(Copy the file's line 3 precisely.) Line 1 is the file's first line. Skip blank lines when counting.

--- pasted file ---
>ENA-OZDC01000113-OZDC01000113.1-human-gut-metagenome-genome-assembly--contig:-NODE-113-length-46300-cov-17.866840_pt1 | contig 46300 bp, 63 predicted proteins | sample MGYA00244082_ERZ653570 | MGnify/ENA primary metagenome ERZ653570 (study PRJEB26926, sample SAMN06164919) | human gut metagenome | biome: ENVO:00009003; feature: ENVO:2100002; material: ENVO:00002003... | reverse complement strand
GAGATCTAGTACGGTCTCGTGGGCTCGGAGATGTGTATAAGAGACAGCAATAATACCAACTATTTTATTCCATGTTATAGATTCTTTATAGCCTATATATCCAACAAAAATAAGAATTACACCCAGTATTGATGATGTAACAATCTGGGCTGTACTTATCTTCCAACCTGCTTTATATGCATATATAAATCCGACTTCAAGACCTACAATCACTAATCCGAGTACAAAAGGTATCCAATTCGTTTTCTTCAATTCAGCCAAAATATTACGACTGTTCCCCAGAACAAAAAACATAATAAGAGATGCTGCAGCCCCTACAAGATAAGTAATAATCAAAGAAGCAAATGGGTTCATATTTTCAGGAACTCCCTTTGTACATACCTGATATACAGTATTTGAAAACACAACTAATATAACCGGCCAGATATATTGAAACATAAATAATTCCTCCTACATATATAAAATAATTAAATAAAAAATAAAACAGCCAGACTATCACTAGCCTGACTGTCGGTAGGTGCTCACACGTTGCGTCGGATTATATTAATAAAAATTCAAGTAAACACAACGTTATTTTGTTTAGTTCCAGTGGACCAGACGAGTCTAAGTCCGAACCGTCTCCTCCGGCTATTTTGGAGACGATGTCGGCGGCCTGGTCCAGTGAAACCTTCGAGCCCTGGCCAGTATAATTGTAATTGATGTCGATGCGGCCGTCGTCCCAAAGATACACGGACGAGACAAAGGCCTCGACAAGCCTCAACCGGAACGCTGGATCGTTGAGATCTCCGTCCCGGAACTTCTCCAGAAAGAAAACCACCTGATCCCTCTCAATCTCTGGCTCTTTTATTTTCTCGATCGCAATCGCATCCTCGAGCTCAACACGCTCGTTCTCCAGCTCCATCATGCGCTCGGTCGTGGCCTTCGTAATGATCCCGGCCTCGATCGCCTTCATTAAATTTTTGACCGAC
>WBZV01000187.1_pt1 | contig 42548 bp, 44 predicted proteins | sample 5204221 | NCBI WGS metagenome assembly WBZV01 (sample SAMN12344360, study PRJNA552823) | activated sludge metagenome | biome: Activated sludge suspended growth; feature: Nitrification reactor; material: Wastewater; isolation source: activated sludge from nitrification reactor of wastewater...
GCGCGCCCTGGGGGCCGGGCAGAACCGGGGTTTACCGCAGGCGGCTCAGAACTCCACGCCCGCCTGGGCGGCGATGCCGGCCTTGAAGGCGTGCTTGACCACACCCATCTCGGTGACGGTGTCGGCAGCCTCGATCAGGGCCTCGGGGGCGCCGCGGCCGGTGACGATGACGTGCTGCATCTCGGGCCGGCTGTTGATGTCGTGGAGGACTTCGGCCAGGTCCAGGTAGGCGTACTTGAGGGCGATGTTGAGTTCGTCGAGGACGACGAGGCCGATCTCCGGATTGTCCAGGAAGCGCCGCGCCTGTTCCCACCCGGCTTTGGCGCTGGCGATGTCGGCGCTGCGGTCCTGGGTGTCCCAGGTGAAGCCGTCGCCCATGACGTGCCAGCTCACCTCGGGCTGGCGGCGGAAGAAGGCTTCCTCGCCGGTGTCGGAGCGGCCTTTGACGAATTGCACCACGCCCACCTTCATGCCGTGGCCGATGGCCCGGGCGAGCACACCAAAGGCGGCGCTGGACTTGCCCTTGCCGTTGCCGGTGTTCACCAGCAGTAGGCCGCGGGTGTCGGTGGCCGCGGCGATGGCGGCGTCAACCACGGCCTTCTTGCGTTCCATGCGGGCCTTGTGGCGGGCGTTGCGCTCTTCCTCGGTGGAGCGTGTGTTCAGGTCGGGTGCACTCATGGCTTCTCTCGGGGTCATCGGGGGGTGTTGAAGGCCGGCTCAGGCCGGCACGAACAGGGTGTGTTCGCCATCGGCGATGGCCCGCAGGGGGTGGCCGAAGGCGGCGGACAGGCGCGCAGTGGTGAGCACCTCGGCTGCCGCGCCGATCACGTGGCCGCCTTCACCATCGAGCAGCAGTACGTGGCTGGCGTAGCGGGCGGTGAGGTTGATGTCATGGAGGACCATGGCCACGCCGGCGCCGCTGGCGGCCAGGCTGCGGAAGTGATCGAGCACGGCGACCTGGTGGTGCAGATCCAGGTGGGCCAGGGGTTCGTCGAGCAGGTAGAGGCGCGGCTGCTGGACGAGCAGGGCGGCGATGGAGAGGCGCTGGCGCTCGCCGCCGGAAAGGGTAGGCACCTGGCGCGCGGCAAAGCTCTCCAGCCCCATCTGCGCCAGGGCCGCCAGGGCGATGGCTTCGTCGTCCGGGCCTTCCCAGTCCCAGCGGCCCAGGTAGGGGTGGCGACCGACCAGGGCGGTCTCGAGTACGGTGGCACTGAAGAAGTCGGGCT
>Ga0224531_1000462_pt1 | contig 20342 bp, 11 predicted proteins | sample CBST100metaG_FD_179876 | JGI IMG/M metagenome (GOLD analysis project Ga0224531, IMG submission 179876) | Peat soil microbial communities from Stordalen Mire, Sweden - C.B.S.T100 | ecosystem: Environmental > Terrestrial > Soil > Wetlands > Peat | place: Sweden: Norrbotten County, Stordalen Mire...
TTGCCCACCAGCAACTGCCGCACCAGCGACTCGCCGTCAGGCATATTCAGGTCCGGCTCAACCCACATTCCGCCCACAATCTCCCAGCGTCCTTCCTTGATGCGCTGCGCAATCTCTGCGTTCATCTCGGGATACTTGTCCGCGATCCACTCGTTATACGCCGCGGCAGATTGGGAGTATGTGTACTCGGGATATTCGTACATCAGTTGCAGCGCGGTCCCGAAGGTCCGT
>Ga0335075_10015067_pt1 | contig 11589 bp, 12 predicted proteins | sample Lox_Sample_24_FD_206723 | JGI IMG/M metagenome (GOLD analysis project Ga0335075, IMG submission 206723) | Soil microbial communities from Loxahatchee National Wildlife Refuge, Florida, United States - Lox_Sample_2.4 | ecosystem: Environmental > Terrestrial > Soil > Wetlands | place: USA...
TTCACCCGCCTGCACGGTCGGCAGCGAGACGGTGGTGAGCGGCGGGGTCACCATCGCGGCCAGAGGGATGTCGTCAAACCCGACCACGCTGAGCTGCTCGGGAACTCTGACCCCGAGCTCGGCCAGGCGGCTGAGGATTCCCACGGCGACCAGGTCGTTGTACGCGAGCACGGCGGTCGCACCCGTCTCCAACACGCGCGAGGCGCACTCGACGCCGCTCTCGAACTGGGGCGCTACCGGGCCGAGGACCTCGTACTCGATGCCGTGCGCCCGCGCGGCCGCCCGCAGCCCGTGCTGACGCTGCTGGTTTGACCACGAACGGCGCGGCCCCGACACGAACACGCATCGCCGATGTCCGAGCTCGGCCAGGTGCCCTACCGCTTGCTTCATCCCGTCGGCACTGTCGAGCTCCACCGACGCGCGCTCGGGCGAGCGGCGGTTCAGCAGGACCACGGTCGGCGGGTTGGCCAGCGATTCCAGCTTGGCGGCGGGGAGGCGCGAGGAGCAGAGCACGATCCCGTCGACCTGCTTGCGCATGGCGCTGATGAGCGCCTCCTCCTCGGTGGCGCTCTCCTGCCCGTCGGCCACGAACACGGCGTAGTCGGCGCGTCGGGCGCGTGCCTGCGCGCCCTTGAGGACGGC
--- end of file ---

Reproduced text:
>WBZV01000187.1_pt1 | contig 42548 bp, 44 predicted proteins | sample 5204221 | NCBI WGS metagenome assembly WBZV01 (sample SAMN12344360, study PRJNA552823) | activated sludge metagenome | biome: Activated sludge suspended growth; feature: Nitrification reactor; material: Wastewater; isolation source: activated sludge from nitrification reactor of wastewater...